Milk in its natural form has a high nutritive value as it is a good source of quality proteins, fats, carbohydrates, vitamins and minerals. Milk proteins also supply amino acids needed for the proper growth of adults and infants. India achieved an output of 132.4 million tons of milk (mainly from cows and buffalos) during 2012 to 2013, compared to 127.9 million tons in 2011 to 2012, which is a growth of 3.5%. Projections for the country's total milk production during the year 2013 to 2014 are approximately 138 million tons (Department of Animal Husbandry, Dairying & Fisheries 2014). The country accounts for approximately one‐third of developing country production and 18% of the world's total milk production (FAO 2013, 2015).
According to the World Health Oraganisation, "Melamine is an organic base chemical most commonly found in the form of white crystals rich in nitrogen and is widely used in plastics, adhesives, countertops, dishware, whiteboards." Melamine is 66% nitrogen by molecular weight. It is combined with formaldehyde by industry to produce melamine resin, a very durable thermosetting plastic, and melamine foam, a polymeric cleanser.
Why melamine is added into milk and milk products
Melamine is rich in nitrogen, and relatively cheap. Adding it to sub-standard or watered-down milk makes the milk’s protein level appear higher. Standard quality tests estimate protein levels by measuring nitrogen contentKjeldahl method detects not only nitrogen in protein but also nitrogen in all organic nitrogenous compounds, including melamine. Kjeldahl method is unable to detect the melamine in milk and food product.
Toxicity of melamine
Melamine is not metabolized and is rapidly eliminated in the urine. No human data could be found on the oral toxicity of melamine but there are data from animal studies. These show the compound to have a low acute toxicity, with an oral LD50 in the rat of 3161 mg/kg body weight. In animal feeding studies, high doses of melamine have an effect on the urinary bladder, in particular causing inflammation, the formation of bladder stones and crystals in the urine. Analysis of the bladder stones has shown that these are a mixture of melamine, protein, uric acid and phosphate. Animal studies have shown signs of renal toxicity only after long-term and high dose exposure.
2008 Chinese milk scandal
Milk and infant formula adulterated with melamine has been of high concern since September 2008, when in China, six children died due to the presence of melamine in their food. Kjeldahl method is used universally for quantitative method for assessing protein content in food and milk. The official data released by the Ministry of Health of the People's Republic of China on September 21, 2008, stated that a total of 52,857 children had received treatment for melamine-tainted milk.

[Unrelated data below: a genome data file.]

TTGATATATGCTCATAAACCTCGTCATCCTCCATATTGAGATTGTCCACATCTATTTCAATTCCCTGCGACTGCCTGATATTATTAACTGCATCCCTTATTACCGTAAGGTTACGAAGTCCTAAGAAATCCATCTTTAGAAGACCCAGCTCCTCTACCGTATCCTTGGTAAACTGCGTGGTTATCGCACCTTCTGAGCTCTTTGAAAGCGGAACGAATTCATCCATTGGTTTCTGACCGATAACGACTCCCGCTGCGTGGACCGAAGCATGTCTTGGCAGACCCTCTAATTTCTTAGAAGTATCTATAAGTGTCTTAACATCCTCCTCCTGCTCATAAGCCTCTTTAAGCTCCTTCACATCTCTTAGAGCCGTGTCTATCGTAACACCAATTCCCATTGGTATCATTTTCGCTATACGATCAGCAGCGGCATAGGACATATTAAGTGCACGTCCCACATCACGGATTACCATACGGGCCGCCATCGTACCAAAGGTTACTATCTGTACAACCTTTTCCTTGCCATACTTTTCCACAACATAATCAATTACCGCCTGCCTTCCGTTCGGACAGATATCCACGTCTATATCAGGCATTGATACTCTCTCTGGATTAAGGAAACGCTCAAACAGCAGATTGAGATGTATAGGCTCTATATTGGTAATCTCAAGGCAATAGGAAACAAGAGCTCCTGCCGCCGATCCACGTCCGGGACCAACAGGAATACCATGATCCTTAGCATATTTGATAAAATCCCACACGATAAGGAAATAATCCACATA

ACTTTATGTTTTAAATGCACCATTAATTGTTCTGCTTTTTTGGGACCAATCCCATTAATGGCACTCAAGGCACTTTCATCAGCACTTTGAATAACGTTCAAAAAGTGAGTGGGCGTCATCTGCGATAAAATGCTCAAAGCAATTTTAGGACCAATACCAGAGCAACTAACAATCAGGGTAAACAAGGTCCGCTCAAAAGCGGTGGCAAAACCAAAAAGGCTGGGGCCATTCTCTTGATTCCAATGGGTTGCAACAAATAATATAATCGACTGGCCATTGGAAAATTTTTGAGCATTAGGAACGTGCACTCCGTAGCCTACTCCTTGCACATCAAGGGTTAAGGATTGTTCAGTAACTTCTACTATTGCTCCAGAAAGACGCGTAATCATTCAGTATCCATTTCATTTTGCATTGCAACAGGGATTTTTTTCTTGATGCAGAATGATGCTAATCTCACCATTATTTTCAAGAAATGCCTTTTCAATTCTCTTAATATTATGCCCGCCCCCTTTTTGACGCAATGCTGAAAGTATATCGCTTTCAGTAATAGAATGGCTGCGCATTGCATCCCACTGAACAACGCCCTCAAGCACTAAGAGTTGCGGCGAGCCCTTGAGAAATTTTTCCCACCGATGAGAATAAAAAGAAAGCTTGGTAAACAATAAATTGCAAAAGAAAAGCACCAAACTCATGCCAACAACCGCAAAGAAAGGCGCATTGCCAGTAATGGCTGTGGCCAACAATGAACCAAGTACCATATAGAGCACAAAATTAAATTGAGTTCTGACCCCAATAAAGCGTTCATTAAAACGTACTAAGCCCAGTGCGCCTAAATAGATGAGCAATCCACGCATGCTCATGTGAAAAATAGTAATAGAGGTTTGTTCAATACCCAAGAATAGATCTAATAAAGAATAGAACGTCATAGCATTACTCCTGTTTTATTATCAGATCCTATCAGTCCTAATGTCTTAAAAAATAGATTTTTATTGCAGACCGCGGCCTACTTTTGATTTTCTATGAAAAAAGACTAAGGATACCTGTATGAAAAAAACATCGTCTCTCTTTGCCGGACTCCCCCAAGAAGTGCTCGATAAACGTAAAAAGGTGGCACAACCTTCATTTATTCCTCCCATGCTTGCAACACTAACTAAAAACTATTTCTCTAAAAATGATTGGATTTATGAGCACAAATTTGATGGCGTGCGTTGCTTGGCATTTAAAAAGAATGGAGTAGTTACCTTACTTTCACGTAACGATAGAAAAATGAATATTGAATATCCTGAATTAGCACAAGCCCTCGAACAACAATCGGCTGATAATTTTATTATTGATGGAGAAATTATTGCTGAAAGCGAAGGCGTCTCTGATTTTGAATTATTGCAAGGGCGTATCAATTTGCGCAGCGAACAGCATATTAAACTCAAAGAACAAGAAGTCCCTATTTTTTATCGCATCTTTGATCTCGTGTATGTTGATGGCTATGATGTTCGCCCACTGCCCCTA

Melamine was linked to the deaths of cats and dogs in the United States last year after it was added to wheat gluten and other pet food ingredients exported from China, in another attempt to boost the products’ apparent protein content.
FSSAI permissible limit
To check adulteration in milk and milk products, the Food Safety and Standards Authority of India has notified the maximum permissible levels of the contaminant — melamine — in dairy products. The food safety authority had, in July, proposed the maximum prescribed limits and had invited public comments, which have now been notified.
According to the notification, FSSAI has imposed a permissible limit of 1 mg of melamine in every kg of powdered infant formula, 0.15 mg a kg in liquid infant formula and 2.5 mg a kg in other foods.
The Chinese Administration of Quality Supervision, Inspection and Quarantine (AQSIQ) has reported to have found levels of melamine in dairy products (including Infant Formula) that ranged between 0.09 to 6196.61 mg/kg. In food processing ingredients (i.e. egg yolk, egg albumen powder, etc.) the levels found ranged between 0.1 to 5.03 mg/kg. Fresh eggs produced in China have also been found to be contaminated with the chemical compound at levels that ranged between 3.1 to 4.7 mg/kg. The Center for Food Safety, Hong Kong SAR, has reported levels of 6.6 mg/kg in a brand of animal feed produced in mainland China.
Due to the current event various countries had also initiated the performance of melamine tests in products that originate from China or that had been manufactured using Chinese ingredients. The official levels reported by national authorities ranged between 0.38 to 945.86 mg/kg for dairy products. For processed foodstuff and food processing ingredients the levels ranged between 0.6 to 6694 mg/kg. Animal feed manufactured in China has also been reported to contain melamine traces in amounts that ranged between 61 to 797 mg/kg.
Use of melamine in India
Melamine powder is costly in India. It is about Rs 110 to 200/kg. So no case of melamine adulteration in milk was reported in India. Water is the most common adulterant used, which decreases the nutritional value of milk. Other main milk adulterants are detergents, urea neutralizers, sodium chloride and veg. oil.
Source: in.reuters.com, WHO, https://onlinelibrary.wiley.com/doi/full/10.1111/1541-4337.12181#crf312181-bib-0020, JASN February 2009, 20 (2) 245-250; DOI: https://doi.org/10.1681/ASN.2008101065, Emerg Health Threats J. 2010; 3: e5. , International Journal of Dairy Technology DOI: 10.1111/1471-0307.12274